“There’s a strain of thought that says an employee represents a company, and thus dress is not about personal expression, but company expression,” Professor Scafidi said. “But there’s a counterargument that believes because we identify so much with our careers, we should be able to be ourselves at work.”


“We are moving into an era where personal expression is going to trump the desire to create a corporate identity,” Professor Scafidi said. “It’s a huge power shift.”

But is that actually true? The article ignores that the lack of formal dress codes just means informal ones take their place. Open dress environments aren’t nearly as open as the NYT suggests.

Unless you work in a creative industry and live in a big city (read: basically NYC), you probably can’t wear anything too fashionable or avant-garde to work. We’re not talking about Rick Owens, but even somewhat tame designers such as Robert Geller and Stephan Schneider. And if everyone is wearing shorts and t-shirts, the sharpest you can look is in chinos. New, open office spaces still have dress codes – they’re just softly coded as social norms, not hard written into rulebooks.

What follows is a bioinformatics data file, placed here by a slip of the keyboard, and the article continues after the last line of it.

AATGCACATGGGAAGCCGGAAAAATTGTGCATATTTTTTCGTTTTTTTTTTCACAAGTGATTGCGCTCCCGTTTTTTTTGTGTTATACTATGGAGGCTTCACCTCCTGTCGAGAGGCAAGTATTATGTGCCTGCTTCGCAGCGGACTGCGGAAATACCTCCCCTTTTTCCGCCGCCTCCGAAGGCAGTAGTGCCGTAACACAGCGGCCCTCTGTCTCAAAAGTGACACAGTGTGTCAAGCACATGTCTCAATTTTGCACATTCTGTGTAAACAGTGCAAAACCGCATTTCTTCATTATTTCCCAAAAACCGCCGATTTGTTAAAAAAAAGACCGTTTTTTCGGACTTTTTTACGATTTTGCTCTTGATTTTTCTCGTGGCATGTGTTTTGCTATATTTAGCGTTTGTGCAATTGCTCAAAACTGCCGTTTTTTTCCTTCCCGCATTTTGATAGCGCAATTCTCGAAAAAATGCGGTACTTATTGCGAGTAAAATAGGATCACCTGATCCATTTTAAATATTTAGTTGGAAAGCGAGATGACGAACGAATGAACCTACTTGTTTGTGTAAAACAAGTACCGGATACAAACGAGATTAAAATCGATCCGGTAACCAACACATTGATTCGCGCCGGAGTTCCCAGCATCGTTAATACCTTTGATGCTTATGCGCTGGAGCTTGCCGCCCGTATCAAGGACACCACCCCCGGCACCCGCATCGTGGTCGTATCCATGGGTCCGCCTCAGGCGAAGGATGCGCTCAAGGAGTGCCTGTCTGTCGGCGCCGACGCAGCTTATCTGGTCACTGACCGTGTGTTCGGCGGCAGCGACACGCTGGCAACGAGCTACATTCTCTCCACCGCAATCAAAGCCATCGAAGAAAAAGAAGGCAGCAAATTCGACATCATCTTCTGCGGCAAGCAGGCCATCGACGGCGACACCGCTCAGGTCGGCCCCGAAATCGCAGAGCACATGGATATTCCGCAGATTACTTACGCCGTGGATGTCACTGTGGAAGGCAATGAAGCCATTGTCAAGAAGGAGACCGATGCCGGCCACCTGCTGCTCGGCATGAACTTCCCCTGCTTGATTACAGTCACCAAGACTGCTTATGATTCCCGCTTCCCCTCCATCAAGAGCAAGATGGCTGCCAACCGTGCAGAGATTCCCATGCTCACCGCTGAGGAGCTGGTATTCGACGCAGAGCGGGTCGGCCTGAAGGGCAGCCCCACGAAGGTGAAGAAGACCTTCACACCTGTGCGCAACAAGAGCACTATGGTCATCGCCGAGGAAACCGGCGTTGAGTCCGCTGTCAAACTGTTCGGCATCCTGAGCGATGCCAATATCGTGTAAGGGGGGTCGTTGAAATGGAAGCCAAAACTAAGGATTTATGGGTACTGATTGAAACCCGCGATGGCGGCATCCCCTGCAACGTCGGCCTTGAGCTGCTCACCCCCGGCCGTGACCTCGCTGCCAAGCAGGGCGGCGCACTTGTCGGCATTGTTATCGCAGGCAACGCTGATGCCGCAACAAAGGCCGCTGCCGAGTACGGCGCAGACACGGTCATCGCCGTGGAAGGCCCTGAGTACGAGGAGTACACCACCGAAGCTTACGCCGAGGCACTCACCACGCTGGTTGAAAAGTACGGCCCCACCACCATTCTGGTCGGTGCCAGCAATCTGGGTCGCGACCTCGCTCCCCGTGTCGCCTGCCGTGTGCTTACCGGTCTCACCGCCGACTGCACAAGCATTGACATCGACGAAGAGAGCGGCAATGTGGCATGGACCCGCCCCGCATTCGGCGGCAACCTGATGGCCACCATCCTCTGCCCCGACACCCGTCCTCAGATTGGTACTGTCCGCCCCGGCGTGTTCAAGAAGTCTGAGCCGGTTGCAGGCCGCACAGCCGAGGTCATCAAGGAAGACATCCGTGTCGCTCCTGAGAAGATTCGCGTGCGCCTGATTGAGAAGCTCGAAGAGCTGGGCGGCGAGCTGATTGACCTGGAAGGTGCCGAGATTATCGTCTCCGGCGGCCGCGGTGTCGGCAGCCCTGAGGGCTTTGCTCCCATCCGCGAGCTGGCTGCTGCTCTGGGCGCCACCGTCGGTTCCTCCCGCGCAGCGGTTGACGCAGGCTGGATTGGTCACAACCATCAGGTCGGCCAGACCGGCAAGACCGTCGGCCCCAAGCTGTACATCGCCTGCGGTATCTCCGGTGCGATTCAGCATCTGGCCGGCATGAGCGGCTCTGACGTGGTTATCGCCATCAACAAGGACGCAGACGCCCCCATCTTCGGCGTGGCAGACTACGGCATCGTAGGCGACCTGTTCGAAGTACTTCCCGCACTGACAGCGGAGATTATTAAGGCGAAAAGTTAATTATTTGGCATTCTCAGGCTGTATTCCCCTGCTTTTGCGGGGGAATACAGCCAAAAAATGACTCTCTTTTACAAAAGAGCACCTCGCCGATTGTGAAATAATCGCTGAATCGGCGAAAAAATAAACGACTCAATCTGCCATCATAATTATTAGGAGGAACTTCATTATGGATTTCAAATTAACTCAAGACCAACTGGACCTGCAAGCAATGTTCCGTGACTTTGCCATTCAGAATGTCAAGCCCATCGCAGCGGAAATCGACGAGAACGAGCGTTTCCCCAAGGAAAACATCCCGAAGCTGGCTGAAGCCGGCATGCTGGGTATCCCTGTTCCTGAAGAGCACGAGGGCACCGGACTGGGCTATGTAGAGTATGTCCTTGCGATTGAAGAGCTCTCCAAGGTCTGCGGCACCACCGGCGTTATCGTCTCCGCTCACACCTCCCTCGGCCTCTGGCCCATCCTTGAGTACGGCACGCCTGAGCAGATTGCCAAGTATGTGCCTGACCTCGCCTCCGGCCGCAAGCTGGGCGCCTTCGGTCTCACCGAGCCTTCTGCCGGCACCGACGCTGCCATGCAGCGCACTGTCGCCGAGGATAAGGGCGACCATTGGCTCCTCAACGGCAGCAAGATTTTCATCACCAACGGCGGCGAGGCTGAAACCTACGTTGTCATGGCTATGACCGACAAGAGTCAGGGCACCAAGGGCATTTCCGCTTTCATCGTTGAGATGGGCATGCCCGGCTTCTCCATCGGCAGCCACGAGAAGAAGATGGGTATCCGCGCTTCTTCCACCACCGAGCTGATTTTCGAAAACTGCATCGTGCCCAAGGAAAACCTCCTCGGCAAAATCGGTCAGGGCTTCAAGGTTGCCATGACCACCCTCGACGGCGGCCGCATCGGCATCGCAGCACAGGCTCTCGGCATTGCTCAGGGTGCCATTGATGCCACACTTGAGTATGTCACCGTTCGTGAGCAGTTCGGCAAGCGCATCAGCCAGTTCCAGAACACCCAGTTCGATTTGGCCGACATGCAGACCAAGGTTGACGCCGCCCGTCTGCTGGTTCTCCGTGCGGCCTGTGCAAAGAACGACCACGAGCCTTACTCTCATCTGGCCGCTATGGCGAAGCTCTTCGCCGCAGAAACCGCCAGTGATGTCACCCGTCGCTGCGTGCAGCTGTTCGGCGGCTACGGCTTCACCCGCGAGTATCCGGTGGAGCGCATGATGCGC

The whole situation has left many men confused on what they’re supposed to wear. “Are grey flannel pants too dressy?” “Are sneakers too sloppy?” “How should I dress for the meeting/ office party/ interview?” When Crowe Horwath gave up on the jacket-and-tie uniform last winter, they had to make a long (and somewhat corny) video explaining what was not acceptable.

This “not too formal, but still professional” soft dress code has basically given men one uniform: jeans (sometimes chinos) with a button-up shirt (probably gingham). Not as interesting as casualwear could be; not as sharp as the jacket-and-tie. It’s not ugly, it’s just vanilla bland. You could break it, of course, but at the risk of paying a social cost. See the hundreds of emails I’ve received from readers over the years asking what they should wear if a suit is out-of-step at their office, but they also don’t want to stand out for being too fashionable.